Increases in technology and cost are relatively easy to understand. What’s more difficult to understand is why most biomedical departments have not expanded to meet this growing need – especially considering they are now tasked to manage a network of interconnected devices that require frequent software upgrades and take longer to service. Instead, biomed teams are asked to do more with less.
In fact, clinical engineering departments often must balance shifting priorities on a day-to-day basis. These include:
- Increasing technician service productivity through:
- Management of non-technical time (capital planning, advising, committee participation)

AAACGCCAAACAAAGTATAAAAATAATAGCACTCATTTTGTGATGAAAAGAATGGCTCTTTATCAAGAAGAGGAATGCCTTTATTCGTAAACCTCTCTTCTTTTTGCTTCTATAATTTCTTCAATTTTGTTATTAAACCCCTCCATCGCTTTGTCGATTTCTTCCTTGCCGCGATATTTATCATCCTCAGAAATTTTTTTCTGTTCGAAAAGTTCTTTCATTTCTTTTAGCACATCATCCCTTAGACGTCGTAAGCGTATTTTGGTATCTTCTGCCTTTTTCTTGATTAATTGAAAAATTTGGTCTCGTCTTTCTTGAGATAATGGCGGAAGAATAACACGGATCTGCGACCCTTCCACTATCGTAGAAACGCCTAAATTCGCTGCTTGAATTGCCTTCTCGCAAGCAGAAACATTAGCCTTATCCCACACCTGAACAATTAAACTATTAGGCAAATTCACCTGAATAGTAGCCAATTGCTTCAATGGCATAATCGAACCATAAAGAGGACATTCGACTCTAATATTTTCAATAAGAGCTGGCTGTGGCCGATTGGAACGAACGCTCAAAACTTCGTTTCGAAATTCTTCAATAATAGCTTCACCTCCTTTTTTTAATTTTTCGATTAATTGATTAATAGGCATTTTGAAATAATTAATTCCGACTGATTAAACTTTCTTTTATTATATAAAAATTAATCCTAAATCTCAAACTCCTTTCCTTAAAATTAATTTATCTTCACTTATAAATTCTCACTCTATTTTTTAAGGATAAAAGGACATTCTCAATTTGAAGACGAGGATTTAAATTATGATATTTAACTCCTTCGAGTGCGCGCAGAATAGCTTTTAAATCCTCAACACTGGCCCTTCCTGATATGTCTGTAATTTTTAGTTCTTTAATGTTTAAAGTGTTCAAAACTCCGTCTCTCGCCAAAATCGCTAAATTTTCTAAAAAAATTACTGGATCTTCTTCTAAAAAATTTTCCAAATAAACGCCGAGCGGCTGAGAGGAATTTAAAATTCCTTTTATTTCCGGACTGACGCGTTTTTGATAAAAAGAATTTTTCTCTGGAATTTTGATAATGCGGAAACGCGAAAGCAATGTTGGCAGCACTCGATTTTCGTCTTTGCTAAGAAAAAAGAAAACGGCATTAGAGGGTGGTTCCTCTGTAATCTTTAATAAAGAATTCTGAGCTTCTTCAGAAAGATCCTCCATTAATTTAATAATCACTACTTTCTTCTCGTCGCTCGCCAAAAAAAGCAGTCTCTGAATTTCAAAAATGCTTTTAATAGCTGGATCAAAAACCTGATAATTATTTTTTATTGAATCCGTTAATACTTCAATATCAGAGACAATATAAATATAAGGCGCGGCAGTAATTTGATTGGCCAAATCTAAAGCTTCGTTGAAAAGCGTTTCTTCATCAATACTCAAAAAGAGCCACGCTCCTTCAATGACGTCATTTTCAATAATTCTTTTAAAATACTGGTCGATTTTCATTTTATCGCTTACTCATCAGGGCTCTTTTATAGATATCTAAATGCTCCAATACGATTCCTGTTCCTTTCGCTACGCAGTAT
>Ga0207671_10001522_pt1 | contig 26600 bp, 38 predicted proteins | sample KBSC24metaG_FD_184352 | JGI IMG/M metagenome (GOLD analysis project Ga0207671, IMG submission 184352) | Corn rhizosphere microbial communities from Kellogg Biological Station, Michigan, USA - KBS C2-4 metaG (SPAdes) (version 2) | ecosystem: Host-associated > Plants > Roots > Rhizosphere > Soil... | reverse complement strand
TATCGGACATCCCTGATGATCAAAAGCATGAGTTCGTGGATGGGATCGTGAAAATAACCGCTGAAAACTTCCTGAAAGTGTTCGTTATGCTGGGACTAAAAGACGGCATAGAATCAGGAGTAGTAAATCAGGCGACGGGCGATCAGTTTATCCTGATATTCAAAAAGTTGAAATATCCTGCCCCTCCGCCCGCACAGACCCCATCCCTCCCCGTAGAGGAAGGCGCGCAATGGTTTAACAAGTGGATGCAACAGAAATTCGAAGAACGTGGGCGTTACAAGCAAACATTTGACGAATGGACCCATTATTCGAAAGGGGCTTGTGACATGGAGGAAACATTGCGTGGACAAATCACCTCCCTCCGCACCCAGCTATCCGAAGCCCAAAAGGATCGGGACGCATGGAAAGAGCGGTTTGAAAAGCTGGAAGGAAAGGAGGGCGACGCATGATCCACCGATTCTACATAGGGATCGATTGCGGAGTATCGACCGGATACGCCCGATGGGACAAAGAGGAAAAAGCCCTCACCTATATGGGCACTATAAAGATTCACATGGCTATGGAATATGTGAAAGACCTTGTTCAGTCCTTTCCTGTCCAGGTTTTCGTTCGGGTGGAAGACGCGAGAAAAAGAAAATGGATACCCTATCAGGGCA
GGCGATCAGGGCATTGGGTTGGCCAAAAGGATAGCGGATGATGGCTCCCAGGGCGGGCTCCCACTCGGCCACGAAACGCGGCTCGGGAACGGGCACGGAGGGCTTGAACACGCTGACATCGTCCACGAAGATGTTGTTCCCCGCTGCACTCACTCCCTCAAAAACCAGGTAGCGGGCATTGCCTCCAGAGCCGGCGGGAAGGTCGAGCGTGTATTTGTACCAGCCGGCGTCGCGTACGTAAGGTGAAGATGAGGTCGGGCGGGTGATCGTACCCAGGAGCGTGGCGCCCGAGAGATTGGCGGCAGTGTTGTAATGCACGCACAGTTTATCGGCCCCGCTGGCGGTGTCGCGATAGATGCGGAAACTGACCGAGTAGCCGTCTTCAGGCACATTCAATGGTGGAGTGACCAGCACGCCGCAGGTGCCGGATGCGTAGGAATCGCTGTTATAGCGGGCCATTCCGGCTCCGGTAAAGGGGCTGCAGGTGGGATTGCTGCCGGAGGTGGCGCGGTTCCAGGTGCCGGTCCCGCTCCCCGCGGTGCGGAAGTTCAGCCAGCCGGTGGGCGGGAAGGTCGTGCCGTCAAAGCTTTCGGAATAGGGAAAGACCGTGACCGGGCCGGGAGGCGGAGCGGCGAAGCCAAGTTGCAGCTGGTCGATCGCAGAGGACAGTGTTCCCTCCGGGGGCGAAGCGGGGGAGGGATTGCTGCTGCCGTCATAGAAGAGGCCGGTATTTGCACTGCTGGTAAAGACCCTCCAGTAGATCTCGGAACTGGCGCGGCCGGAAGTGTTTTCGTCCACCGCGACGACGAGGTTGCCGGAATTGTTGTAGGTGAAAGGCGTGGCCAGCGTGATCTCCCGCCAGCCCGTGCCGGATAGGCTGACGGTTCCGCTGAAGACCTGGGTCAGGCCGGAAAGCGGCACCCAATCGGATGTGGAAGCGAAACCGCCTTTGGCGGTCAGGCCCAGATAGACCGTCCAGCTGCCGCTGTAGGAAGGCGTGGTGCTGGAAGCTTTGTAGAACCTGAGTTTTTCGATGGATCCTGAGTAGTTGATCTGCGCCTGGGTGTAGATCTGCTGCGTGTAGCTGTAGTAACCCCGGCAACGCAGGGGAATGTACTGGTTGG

- Maintaining appropriate staffing (PTO, military leave, etc.)
- Sourcing and retaining qualified technicians
- Increasing equipment uptime
- Ensuring service compliance and regulatory documentation (e.g., The Joint Commission)
Without the appropriate resources to service equipment efficiently and cost-effectively, these clinical engineering departments are fighting a losing battle. Here’s what Tim Moss, Director of Resident Based Programs at UHS, and all-around clinical engineering expert, had to say on the subject:
Trend 2: Biomedical Equipment Repair Accounts for Only 60% of Technician Time
Staying up to date on the repair and maintenance requirements of a hospital’s inventory is extremely challenging, especially when so much of a biomedical technician’s time is not spent on achieving that goal. Through conversations with clinical engineering departments nationwide, we’ve discovered two leading culprits that impact technician productivity:
- Vendor Management